Mykonos: glamour and heart
The sugar-cube houses have grown and propagated and seem to be attempting to cover every available inch of land.
Little Venice, the neighborhood dubbed so because of the way the captains’ and rich merchants’ houses were built on the water in the 18th century, may be one of Greece’s most photographed locations, especially at sunset, and – not surprisingly – one with the most expensive bars and cafes: Caprice, with its wonderful cocktails, Astra, famous for its jet-setting clientele, Remezzo, and the Scandinavian Bar – where closing time is well after sunrise.
Revelers should stop by il forno di Gerasimo bakery for a post-clubbing snack from its wood-burning oven. Early morning is in fact the best time to explore the main town of Hora and take pictures.
Just a stone’s throw away from Little Venice you find the landmark windmills. Continuing through the alleyways to the north, you’ll come to another much-photographed site, the Church of Panaghia Paraportiani – a complex of five churches in one superb, all-white structure that resembles a cake covered with powdered sugar. Across the port you will meet Petros and Irini, the town’s two pelican mascots.
Where to Eat
There are countless Greek and foreign cuisine establishments of all categories. Local specialties are the louza (cured pork), sausage and kopanisti – a soft, peppery goat’s cheese.
In Hora: Steki tou Proedrou is a café/restaurant with good Greek food; Captain’s, opposite the fish market, has very good seafood; Maereio, tiny place located at 16 Kalogera St, and Nautilus in Lakka square, for fine traditional Greek and local dishes; Oti Apomeine in Ano Mera, excellent grill; Blue Myth for wonderful evening dining, especially seafood.
The problem with stereotypes is that they tell only part of the truth. So it is with the image of Mykonos as a destination where visitors pay exorbitant prices for coffees, meals and drinks, form long lines for sunbeds and spend a fortune on accommodation. You can – but you don’t have to. Mykonos could be seen as epitomizing the current Greek predicament: It has Greece’s highest income per capita and is suspected of having one of the country’s highest rates of tax evasion. Property prices rival or exceed those of fashionable areas of Athens. Many Greek VIPs have holiday homes here or visit regularly, while the nightlife is the capital’s reflection, albeit a microcosm of it. But the stereotype of a party island that never sleeps also only tells part of the truth: The place has grown so much as to offer ample accommodation options, including a reasonably priced quiet night’s sleep – even at high season.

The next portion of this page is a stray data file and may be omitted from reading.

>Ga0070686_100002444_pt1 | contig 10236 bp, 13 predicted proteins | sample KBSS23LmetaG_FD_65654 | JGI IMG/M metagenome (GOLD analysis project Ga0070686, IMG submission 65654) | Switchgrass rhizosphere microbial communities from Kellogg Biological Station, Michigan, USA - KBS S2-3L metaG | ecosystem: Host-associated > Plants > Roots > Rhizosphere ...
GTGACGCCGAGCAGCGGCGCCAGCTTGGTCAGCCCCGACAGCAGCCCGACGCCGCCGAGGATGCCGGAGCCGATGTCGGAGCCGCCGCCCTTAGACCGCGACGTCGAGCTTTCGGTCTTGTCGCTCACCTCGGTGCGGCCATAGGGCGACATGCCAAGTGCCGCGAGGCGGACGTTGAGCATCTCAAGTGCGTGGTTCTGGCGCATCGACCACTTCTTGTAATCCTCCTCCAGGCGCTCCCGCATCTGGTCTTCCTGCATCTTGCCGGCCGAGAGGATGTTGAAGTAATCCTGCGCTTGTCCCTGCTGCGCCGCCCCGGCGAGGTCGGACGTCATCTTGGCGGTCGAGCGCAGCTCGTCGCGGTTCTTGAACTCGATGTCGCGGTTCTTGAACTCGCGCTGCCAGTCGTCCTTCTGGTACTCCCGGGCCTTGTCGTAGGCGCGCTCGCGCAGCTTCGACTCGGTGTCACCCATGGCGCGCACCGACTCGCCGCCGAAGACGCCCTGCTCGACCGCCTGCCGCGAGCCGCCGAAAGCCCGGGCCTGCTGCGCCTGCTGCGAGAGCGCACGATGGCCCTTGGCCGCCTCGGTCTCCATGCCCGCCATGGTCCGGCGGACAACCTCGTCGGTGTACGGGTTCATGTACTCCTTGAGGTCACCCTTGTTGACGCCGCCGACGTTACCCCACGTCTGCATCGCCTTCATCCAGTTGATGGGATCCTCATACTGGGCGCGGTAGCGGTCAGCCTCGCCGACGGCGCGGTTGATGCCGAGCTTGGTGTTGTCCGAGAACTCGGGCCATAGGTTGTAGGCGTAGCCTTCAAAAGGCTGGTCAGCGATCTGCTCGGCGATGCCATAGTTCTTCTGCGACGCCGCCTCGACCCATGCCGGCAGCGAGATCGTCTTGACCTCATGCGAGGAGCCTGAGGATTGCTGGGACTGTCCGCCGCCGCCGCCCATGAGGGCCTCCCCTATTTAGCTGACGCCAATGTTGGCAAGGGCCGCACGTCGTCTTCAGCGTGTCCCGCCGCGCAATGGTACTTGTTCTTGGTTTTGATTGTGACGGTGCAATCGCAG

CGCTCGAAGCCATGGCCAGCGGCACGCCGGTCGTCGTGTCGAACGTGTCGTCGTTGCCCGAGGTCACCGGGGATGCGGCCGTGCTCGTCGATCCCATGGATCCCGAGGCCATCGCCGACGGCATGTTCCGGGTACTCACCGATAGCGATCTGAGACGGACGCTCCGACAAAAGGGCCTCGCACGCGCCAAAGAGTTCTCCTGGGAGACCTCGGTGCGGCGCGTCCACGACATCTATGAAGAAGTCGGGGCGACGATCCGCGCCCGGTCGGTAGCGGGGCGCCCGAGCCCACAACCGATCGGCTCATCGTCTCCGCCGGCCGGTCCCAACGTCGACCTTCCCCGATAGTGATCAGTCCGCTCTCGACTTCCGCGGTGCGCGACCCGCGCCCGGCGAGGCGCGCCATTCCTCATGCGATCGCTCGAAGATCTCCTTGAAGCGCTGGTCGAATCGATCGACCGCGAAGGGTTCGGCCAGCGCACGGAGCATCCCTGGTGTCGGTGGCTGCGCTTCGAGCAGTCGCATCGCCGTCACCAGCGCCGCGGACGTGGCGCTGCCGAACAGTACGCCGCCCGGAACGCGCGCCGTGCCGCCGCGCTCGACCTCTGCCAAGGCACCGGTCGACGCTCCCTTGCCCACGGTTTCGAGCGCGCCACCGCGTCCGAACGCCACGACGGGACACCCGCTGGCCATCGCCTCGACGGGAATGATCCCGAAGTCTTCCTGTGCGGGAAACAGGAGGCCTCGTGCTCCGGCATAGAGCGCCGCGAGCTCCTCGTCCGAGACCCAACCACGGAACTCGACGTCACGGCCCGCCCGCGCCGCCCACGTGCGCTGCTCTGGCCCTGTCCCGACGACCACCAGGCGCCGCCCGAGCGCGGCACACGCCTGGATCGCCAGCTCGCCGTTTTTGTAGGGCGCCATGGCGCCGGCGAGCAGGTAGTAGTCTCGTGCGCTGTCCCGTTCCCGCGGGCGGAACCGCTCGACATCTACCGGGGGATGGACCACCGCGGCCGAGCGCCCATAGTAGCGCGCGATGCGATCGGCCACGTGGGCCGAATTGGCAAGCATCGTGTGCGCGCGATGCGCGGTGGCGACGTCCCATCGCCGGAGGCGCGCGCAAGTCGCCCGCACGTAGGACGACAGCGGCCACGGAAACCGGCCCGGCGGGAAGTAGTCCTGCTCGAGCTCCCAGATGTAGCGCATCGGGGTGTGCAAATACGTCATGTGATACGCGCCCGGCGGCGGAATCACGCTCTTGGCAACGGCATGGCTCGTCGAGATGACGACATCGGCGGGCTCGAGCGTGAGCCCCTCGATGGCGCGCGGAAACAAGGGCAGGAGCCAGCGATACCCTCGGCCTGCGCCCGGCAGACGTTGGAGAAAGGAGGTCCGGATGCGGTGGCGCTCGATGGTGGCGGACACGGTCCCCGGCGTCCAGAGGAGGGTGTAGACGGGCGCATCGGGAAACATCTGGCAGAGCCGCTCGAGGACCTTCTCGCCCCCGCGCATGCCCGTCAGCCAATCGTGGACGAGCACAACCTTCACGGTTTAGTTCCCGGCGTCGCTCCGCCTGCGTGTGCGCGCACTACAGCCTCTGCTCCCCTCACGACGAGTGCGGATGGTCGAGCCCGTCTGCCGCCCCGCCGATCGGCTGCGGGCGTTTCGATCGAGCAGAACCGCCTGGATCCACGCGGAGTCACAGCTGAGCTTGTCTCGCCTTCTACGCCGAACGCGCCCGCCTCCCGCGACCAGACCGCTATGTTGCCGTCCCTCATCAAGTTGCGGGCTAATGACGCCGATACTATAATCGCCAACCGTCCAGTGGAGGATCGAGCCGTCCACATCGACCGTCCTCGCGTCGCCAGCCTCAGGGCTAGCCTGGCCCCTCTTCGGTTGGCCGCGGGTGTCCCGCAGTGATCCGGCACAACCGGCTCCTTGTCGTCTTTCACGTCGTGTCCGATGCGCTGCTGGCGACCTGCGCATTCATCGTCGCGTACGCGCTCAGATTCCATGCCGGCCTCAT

Before tourism became industrialized in Greece, like most of the country, Mykonos was a poor place, where people eked out a living via fishing and farming. But perhaps no other island conveyed the original Cycladic stereotype of whitewashed sugar-cube houses and similarly hued windmills against the backdrop of barren hills and the dazzling blue of the Aegean. This proved to be Mykonos’s strength. From a distance, as you approach the port town, it is today barely recognizable: The sugar cubes have grown and propagated and seem to be attempting to cover every available inch of land. However, the original settlement at the heart of Hora retains the core of its appeal: narrow alleyways flanked by tiny, white two-story houses with balconies, blue doors and windows, wooden railings in all colors of the rainbow and bougainvillea spilling over the walls. Many of these homes have been converted into shops or bars.
What to See
There are several museums, including the large Archaeological (one of the country’s oldest), which houses finds from neighboring Rinia and other Cycladic islands; the Folk History and the Aegean Maritime museums and Lena’s House Folk Museum are along Enoplon Dynameon Street, one of Hora’s busiest; a visit to Delos island, an ancient sanctuary, is a must, to see the theater, the temples and the museum with its excellent collection.
Mykonos on the Map
Mykonos is wind-swept, like most of the Cyclades. There are very few trees and little vegetation on the landscape that is crisscrossed by old dry-stone walls. Apart from Hora, the only other settlement that could be said to constitute a village is Ano Mera. A number of areas are noted for their intensive development of occasionally unsightly holiday homes and complexes.
Mykonos offers many opportunities for watersports, scuba diving, fishing and horseback riding. Most beaches are packed in the high season but considerably more relaxed in the fall. The most popular ones are along the southern coast: Psarou is the place to be seen and where sunbeds have a waiting list in August; Elia boasts golden sand, crystal-clear waters and facilities for water-skiing; Kalo Livadi is one of the longest, with plenty of organized facilities; nudist-friendly Paradise and Super Paradise are famous for their afternoon parties; while Platys Gialos is better suited for families and watersports aficionados – boats from here will take you to Super Paradise and Elia.
Kappari, 5 kilometers from Hora, is accessed on foot after a certain point. The view of the island of Delos – sacred to the ancients – and the sunset is amply rewarding from here. The northern side has isolated and quieter beaches, such as Fokos, Mersini and Houlakia.